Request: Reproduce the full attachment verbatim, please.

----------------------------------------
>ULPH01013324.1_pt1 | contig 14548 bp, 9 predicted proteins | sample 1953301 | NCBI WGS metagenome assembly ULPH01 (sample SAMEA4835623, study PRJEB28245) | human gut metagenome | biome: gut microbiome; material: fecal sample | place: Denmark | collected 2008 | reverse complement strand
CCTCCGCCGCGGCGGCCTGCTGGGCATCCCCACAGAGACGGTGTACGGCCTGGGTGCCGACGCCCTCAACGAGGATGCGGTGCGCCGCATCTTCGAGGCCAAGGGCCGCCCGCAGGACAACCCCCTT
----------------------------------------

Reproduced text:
>ULPH01013324.1_pt1 | contig 14548 bp, 9 predicted proteins | sample 1953301 | NCBI WGS metagenome assembly ULPH01 (sample SAMEA4835623, study PRJEB28245) | human gut metagenome | biome: gut microbiome; material: fecal sample | place: Denmark | collected 2008 | reverse complement strand
CCTCCGCCGCGGCGGCCTGCTGGGCATCCCCACAGAGACGGTGTACGGCCTGGGTGCCGACGCCCTCAACGAGGATGCGGTGCGCCGCATCTTCGAGGCCAAGGGCCGCCCGCAGGACAACCCCCTT